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  • car trailer

    thanks for the info on redneck trailer parts.
    does anyone know the balance point for a tndm axle trailer?
    i thought it was 10% rear of center. does that seem correct?

  • #2
    From the front of the trailer, not the tongue but front edge of the trailer, put midpoint of the two axles at 60%/40%, meaning toward the rear.
    Todd Eldridge
    [email protected]
    Newbie Hobby Welder


    • #3
      Lots of info. here:


      • #4
        According to Dexter, you want approx. 10% of the gross trailer load to be on the tongue weight (for a tag, more for a 5th wheel/goose neck). There is no real ideal axle placement percentage in relation to deck length IMO.

        I spent several weeks running calculations on my trailer design to place the axles. You don't figure from the front of the deck, rather the tongue which is your upward support point (you have to include the tongue as tongue lengths will vary).

        I had to get out my old college physics books to do the's moments your calculating. I did my calculations with my car front/rear/total weights placed on the trailer in the exact position in which it will be loaded.

        Don't take these calculations lightly as they are critical to a smooth/safe towing trailer. Also, keeping the deck height low, makes for a low center of gravity which helps in towing stability.

        I used two good books written by M.M. Smith called "TRAILERS, How to Design & Build" volumes 1 & 2. They are published by techni-visions.

        Just a quick FYI. My local Redneck trailer dealer just called to let me know my axles came in and were ready for pickup.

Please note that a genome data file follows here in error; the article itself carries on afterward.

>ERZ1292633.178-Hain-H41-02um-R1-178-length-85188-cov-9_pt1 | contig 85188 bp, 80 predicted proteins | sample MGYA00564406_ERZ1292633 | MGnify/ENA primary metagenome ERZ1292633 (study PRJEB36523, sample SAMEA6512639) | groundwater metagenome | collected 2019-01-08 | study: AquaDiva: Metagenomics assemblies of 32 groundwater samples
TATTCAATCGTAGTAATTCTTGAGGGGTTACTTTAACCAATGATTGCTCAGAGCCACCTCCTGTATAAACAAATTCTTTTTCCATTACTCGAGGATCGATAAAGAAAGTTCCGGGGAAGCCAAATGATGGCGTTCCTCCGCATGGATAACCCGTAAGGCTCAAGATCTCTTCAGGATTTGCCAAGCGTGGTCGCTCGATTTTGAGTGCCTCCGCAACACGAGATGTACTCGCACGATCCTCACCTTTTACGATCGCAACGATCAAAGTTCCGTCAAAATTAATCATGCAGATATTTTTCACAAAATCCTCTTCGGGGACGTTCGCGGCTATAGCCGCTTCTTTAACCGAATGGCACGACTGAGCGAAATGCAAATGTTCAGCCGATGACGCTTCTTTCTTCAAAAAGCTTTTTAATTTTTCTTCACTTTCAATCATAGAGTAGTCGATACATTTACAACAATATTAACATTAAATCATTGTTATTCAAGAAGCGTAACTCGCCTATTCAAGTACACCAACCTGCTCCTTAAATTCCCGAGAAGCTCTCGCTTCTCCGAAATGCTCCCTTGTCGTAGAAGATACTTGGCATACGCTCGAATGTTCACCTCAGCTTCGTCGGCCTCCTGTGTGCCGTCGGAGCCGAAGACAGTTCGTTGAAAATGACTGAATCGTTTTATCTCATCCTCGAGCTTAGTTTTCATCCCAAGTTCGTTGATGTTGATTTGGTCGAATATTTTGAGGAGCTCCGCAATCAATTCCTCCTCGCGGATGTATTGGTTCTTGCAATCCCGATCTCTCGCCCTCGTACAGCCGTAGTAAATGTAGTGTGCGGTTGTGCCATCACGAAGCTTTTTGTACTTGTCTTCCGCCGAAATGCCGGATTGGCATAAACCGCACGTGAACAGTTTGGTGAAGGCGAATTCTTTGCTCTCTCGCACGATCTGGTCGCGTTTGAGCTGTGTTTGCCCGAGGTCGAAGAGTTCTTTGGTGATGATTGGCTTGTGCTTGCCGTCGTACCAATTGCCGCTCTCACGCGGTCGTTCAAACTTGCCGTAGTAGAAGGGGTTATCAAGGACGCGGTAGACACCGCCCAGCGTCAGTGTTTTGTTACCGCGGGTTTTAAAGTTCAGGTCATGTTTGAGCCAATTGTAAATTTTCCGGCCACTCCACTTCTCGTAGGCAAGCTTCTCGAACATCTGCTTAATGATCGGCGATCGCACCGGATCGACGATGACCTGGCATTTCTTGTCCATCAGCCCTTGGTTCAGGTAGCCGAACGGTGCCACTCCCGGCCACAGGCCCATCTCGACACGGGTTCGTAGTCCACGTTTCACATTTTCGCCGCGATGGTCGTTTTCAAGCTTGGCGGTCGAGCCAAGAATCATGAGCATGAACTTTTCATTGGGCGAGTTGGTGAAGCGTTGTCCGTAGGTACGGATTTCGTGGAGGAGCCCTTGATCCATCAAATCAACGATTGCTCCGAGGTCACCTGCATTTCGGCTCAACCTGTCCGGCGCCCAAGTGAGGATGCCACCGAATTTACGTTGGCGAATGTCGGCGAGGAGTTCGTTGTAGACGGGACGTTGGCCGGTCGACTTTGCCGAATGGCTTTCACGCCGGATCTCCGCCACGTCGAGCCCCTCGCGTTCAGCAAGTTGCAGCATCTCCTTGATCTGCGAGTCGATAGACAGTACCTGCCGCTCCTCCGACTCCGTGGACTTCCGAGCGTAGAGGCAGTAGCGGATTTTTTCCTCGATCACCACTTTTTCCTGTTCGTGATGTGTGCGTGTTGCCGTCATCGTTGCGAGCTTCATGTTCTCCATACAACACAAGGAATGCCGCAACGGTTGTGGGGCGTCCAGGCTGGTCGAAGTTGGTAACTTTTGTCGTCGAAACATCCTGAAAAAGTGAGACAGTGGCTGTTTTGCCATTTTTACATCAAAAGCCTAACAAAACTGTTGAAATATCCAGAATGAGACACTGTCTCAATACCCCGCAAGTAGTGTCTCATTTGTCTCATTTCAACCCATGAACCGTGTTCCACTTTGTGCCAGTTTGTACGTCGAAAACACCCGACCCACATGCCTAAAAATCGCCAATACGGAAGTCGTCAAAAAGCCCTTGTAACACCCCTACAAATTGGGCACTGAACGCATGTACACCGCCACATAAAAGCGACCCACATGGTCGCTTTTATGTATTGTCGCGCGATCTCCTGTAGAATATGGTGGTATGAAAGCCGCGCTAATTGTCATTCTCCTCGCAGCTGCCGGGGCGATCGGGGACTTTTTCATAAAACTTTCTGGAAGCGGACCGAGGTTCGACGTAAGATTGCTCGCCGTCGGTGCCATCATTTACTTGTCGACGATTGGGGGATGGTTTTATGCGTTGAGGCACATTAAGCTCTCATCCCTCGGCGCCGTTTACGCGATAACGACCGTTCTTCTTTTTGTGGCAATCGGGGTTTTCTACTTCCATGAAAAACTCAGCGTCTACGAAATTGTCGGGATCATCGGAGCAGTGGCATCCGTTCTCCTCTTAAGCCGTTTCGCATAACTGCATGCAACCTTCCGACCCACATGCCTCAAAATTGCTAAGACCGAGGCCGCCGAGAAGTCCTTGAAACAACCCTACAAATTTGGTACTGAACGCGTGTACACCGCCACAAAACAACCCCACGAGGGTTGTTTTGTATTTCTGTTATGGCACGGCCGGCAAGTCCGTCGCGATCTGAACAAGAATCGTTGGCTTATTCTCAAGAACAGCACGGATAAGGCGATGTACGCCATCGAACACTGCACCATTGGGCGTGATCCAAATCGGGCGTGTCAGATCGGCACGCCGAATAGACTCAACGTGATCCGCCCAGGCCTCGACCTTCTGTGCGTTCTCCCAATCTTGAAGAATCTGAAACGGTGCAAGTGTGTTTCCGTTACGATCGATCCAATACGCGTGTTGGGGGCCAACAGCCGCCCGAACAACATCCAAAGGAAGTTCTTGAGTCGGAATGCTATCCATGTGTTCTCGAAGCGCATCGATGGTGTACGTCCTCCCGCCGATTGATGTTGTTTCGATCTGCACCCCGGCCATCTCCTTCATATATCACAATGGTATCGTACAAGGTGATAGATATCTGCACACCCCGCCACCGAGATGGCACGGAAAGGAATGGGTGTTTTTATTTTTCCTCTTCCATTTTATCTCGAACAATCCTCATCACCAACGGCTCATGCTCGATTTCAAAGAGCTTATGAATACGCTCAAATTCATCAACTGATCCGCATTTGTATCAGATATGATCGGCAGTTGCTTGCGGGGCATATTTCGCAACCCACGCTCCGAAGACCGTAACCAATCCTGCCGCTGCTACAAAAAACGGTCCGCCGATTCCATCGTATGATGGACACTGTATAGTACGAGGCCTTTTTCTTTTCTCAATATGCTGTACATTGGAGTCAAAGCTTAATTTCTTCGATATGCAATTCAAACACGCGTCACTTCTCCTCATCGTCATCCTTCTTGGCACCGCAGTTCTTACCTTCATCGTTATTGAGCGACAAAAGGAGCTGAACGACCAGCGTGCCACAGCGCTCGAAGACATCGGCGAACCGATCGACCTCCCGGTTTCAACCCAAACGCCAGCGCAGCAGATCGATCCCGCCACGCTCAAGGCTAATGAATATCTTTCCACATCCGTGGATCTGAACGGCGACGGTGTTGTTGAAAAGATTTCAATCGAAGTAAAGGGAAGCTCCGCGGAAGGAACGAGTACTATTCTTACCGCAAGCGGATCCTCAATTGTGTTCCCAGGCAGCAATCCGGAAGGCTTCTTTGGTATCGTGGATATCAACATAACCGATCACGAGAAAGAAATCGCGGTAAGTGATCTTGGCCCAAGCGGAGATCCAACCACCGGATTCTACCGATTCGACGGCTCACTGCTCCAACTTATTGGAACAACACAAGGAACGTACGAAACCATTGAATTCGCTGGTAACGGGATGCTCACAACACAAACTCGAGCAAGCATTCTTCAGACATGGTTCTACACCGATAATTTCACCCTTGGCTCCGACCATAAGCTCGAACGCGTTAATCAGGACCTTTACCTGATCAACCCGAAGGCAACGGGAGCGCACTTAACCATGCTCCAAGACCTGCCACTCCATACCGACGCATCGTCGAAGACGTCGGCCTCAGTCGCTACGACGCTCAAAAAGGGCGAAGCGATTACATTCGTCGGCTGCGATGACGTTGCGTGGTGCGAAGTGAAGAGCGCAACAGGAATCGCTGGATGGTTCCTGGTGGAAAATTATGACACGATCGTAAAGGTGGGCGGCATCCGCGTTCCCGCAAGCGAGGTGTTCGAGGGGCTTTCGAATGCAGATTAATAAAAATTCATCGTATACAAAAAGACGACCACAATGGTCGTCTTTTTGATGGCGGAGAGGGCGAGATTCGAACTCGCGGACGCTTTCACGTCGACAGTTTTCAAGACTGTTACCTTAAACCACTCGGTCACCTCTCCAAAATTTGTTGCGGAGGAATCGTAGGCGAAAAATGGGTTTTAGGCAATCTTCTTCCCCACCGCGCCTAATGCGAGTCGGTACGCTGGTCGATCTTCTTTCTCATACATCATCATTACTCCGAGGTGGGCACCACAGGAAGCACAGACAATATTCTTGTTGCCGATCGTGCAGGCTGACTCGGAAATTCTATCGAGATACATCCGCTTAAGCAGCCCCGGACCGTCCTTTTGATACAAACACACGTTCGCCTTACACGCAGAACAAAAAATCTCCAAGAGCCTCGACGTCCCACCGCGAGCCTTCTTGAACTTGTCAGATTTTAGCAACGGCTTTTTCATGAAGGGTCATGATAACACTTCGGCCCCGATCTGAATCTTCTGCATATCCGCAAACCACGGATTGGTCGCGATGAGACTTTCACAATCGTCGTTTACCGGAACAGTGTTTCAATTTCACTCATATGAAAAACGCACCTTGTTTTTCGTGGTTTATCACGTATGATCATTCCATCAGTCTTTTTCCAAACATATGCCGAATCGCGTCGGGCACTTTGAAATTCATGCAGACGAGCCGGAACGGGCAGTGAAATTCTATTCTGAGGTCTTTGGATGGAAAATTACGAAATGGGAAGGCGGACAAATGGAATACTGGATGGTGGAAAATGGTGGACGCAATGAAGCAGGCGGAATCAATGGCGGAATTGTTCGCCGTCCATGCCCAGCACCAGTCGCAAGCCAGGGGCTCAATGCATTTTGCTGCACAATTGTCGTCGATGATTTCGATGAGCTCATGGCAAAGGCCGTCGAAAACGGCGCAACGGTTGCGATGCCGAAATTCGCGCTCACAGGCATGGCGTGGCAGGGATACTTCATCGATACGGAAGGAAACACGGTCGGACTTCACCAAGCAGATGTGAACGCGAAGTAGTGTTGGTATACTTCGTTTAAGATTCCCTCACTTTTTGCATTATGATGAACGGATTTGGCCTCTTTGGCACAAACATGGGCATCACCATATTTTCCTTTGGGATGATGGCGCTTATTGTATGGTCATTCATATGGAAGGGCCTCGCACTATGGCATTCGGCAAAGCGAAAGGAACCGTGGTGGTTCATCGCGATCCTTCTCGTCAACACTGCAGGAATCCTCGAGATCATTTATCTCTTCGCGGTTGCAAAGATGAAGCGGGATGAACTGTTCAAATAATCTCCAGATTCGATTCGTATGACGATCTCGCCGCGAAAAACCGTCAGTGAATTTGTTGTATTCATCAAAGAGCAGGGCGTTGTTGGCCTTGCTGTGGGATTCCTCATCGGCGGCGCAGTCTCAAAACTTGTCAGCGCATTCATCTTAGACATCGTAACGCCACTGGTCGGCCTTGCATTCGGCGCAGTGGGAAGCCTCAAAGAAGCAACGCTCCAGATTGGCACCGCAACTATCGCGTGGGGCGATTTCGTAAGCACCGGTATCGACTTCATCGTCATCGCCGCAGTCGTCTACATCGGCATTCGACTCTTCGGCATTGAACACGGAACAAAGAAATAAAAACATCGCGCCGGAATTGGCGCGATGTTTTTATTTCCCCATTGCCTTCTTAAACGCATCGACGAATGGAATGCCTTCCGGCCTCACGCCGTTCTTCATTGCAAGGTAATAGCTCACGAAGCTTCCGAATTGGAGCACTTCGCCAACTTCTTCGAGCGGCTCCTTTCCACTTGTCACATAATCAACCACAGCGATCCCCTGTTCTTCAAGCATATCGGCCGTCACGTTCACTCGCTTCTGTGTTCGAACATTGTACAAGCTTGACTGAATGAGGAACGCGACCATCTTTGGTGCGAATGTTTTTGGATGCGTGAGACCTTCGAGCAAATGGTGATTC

Dexter Tor-Flex #10 (torsion axle, not leaf spring), 3500 lb., 10" electric brakes, 5 on 4.5 bolt pattern, 78" frame width, 91" hub face, standard hubs...$303 each.

        Just thougth I'd share that info in case you look into using torsion axles on your project.
        Last edited by 10secBu; 02-22-2003, 08:49 AM.


        • #5

          You are right on about the axles.If I ever build another one,torsion bars are the only way to fly.Smooth riding setup,and I think if I remember what the trailer equiptment guy told me, they are ether adjustatable for height,or come in different heights.He was also sold on them.


          • #6

            No, they are not adjustable, but do come in several start angles of the trailing arm to be able to tweak your trailer's frame height. The start angles include:

            45 degree down
            22.5 degree down
            10 degree down (what I chose)
            0 (zero) degree
            10 degree up
            22.5 degree up

            In each class of axle (say #10), they can even adjust the weight rating from the say standard 3500 lb, down to 2300 lbs. I'm told this is accomplished by how much rubber/shock material is put inside the torsion box tube.

            Very flexible design IMO.


            • #7
              Dexter doesn't now sell adjustable angle rubber torsion axles.

              Flexride does sell adjustable angle rubber torsion axles.